Voices of Men

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What is VOICES OF MEN?

VISION:

A community where boys are taught Healthy Manhood, and men treat all people with dignity.

MISSION:

Fox Valley men helping end sexual assault and domestic violence by dismantling Man Box culture and building a culture of Healthy Manhood.

HISTORY:

Voices of Men was founded in 2007 in the Fox Valley region (Wisconsin) when our four domestic violence/sexual assault agencies (Christine Ann CenterHarbor HouseReach Counseling, and Sexual Assault Crisis Center) gathered men for a “Men’s Summit” after Harbor House brought Ben Atherton-Zeman to our community. Ben’s message focused on engaging men and boys in the work of ending sexual assault and domestic violence. Inspired by the Men’s Summit, a group of 40 men wanted to do more. The effort received a boost through a 2008 CHAT (Community Health Action Team) plunge on domestic violence led by ThedaCare. Following the plunge, a steering committee was formed to plan an intensive four-month initiative starting in January 2010.  This effort culminated in a community breakfast that drew more than 400 well-meaning men who wanted to be part of the solution. This breakfast has become an annual event (attracting nearly 1,100 people in 2015) to learn about simple everyday behaviors that can either foster a culture that enables violence and sexism, or can help elevate women and girls and create a culture of safety and dignity.

In 2014, inspired by our annual Breakfast, students from Appleton North High School and Lawrence University each launched “chapters” of Voices of Men – bringing our message to their school community, and engaging in this work year-around. In 2015, inspired by these two chapters, five additional chapters started in the Fox Valley area, including an elementary school and a middle school chapter, facilitated in partnership with Boys & Girls Clubs – Fox Valley.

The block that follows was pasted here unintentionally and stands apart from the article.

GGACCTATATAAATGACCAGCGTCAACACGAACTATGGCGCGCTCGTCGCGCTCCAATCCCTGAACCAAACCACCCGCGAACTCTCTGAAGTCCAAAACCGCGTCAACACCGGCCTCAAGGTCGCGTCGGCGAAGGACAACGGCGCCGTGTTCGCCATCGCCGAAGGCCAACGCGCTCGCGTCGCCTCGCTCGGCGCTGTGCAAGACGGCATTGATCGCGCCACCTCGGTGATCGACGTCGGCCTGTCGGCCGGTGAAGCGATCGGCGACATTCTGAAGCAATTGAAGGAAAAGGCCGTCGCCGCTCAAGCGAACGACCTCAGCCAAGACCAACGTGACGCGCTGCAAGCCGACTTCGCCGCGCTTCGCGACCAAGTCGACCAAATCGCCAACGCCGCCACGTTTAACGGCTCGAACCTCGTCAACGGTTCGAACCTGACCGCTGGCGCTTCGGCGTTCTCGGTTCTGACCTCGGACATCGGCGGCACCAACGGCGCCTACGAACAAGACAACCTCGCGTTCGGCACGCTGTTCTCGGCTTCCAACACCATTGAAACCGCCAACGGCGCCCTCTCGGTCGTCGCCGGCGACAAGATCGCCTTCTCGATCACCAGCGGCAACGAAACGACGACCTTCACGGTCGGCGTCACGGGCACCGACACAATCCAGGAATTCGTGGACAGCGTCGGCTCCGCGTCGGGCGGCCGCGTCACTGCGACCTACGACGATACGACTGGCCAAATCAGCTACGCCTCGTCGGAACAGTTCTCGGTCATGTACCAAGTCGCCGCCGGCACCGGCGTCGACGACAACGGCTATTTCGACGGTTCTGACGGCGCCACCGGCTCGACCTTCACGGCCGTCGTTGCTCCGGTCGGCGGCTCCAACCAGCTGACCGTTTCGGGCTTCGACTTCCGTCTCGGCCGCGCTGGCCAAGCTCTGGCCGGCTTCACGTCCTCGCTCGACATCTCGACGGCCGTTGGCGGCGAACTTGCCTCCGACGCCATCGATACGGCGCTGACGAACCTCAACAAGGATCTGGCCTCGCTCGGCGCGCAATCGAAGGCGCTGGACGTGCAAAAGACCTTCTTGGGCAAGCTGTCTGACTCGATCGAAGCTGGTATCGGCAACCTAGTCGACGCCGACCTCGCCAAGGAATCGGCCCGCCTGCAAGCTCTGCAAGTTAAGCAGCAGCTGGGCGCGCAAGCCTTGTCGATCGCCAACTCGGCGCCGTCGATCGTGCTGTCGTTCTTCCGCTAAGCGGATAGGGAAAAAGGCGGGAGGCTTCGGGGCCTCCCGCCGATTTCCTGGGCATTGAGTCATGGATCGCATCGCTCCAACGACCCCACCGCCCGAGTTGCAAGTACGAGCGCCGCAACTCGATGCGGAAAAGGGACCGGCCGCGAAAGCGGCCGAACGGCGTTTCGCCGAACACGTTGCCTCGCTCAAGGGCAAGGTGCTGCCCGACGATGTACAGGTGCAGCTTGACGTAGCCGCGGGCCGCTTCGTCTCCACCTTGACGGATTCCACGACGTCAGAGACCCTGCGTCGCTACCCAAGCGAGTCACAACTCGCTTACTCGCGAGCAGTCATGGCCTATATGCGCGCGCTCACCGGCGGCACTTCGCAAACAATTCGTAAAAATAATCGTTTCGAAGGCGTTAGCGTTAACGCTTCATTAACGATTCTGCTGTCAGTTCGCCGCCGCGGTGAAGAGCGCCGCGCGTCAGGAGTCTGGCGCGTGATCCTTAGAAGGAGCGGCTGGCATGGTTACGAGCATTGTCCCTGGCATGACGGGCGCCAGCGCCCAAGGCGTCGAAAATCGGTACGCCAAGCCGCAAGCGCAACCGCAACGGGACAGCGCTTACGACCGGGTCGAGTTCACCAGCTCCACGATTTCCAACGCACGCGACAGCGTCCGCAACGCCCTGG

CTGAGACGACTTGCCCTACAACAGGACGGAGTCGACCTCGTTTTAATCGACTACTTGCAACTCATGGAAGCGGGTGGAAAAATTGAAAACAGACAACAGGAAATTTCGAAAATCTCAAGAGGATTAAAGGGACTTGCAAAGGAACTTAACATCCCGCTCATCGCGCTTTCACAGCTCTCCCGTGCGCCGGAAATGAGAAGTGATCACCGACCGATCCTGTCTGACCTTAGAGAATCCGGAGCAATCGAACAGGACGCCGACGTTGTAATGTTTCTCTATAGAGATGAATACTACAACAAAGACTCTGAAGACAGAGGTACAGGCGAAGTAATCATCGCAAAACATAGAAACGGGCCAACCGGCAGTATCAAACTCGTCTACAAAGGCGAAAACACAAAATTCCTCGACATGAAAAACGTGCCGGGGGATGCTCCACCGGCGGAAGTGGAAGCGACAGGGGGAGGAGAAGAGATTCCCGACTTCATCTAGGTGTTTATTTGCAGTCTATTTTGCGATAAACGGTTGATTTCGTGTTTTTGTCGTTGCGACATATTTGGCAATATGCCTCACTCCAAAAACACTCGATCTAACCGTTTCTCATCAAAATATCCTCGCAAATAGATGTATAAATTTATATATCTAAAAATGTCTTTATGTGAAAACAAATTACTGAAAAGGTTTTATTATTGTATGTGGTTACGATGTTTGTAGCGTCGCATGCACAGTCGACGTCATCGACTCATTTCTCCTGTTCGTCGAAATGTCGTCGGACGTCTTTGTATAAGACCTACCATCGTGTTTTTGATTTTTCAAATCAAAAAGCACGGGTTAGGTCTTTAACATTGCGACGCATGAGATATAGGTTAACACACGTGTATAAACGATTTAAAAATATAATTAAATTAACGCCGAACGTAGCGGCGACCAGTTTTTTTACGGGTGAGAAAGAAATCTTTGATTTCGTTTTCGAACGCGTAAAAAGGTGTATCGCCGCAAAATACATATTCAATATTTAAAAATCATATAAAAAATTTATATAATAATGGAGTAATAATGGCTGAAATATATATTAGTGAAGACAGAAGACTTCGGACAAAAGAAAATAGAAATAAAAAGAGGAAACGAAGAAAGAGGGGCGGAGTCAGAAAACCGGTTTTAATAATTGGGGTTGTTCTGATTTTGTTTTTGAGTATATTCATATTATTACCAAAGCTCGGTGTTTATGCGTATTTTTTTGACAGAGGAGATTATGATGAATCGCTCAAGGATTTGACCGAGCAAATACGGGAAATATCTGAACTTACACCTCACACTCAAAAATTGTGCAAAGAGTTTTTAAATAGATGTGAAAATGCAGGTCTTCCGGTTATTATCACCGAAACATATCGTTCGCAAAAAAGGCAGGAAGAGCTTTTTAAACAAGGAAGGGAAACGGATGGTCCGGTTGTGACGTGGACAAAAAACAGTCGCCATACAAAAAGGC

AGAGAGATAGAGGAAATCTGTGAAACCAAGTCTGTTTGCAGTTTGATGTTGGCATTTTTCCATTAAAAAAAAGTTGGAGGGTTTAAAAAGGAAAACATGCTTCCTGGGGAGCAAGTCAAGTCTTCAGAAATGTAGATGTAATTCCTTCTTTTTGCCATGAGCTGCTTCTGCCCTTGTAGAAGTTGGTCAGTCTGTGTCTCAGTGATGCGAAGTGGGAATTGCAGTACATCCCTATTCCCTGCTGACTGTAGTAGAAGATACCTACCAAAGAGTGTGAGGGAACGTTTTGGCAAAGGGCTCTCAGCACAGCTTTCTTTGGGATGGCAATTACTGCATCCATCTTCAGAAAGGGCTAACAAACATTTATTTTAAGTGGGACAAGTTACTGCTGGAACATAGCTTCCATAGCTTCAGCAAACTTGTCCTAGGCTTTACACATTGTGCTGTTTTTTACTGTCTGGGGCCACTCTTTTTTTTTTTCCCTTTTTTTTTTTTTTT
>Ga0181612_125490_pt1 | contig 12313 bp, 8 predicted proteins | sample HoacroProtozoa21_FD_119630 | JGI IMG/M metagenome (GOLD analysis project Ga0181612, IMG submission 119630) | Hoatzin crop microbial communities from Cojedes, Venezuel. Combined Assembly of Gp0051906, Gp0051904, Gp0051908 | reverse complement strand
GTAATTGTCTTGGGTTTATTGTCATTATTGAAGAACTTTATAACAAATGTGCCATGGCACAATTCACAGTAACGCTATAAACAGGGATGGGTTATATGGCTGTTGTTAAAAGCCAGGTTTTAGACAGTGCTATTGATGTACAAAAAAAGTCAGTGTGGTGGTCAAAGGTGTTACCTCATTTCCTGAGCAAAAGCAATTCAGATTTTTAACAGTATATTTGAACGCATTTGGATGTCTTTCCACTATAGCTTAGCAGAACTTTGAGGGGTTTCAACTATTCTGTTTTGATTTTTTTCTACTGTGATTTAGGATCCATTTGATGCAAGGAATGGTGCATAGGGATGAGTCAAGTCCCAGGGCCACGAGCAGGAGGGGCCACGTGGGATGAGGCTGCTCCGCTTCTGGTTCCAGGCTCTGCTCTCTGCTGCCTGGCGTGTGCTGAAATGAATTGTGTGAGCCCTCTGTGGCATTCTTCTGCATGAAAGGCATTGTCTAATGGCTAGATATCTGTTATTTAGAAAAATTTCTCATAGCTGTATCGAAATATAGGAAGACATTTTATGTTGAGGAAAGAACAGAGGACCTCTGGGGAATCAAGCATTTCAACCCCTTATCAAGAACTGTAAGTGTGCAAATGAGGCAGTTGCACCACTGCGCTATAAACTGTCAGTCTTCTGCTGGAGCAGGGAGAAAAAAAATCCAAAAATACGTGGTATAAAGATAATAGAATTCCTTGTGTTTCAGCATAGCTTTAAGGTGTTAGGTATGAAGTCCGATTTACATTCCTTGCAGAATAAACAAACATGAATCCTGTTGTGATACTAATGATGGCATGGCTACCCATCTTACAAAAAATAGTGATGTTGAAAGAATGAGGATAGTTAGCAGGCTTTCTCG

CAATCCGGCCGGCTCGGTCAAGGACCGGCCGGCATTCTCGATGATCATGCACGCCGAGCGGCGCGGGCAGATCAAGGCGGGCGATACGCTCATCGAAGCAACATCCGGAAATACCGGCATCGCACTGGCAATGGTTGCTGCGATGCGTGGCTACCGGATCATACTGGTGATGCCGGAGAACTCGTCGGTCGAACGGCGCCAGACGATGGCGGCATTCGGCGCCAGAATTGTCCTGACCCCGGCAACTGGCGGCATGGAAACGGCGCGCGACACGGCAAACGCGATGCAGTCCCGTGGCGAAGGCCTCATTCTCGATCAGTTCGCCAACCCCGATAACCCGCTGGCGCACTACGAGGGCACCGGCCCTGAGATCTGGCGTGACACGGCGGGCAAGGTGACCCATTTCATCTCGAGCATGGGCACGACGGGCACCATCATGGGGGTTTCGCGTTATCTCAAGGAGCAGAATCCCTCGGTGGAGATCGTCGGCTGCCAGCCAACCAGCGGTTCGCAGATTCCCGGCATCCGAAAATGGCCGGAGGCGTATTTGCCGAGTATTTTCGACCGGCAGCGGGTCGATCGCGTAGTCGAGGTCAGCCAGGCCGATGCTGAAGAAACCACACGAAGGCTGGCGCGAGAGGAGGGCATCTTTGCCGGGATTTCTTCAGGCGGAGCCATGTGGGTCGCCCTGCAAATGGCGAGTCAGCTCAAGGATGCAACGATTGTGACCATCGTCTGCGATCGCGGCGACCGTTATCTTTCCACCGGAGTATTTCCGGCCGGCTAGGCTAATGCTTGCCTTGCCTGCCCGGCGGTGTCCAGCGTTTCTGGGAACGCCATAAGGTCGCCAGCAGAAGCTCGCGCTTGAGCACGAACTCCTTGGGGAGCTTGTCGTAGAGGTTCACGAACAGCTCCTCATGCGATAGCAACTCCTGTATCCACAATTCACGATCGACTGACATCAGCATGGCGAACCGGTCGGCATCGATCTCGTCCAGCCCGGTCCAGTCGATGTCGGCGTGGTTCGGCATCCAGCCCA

Domestic violence and sexual assault are often considered “women’s issues.” Voices of Men is trying to change that perception and get people thinking about these as “men’s issues” or “human issues” since approximately 90% of perpetrators are men. Voices of Men works in close partnership with women leaders from our four local domestic violence and sexual assault agencies so they can guide and inform our work. Our approach is “upstream” – we look to address the root causes of these epidemics.  Violence against women is rooted in sexism and how our culture teaches masculinity – what we call the “Man Box” (the messages society gives us about what it means to “act like a man”). Our educational efforts ask men to challenge sexism and redefine masculinity so that we start teaching Healthy Manhood instead of the Man Box.

Youth leaders from the Appleton North “Stand Up” chapter speaking at our 2015 Breakfast.

IMPACT:

To date, more than 4,000 men and teenage boys have attended our Breakfast. In addition, more than 2,500 men and teenage boys have taken our White Ribbon Pledge “never to commit, condone or remain silent about men’s violence against women and children.” An annual survey of Breakfast participants revealed:

  • 80% made a conscious effort to improve the way they treat women/girls;
  • 58% spoke up when they heard an inappropriate comment made about women/girls;
  • 99% attended an event or took some kind of action in support of women or girls.

Over 1,000 people in attendance for our 2015 Breakfast.

UNDERLYING THEORY THAT GUIDES OUR WORK:

  1. We live in a sexist (and violent) society and world.
  2. Most men are “well-meaning” men and are not to blame for being born into a sexist society, but they need to be part of the solution to end it.
  3. The “Man Box” is a false, unhealthy masculinity that we’ve been taught in our society. It is a manifestation of societal sexism, and it hurts women & girls andboys & men.
  4. Man Box thinking teaches 3 key things: (1) men shouldn’t have “negative” emotions other than anger; (2) men need to be in charge and not seek help; and (3) women are of lesser value, and their value is tied to physical appearance (objectification).
  5. Men’s violence exists in part because men are disconnected from their full humanity, “stuck in the Man Box”. Women don’t need us to come and “save” them—what they need is men to create a healthier masculinity that will help everyone in society, including men.  Men’s liberation is intertwined with the liberation of women.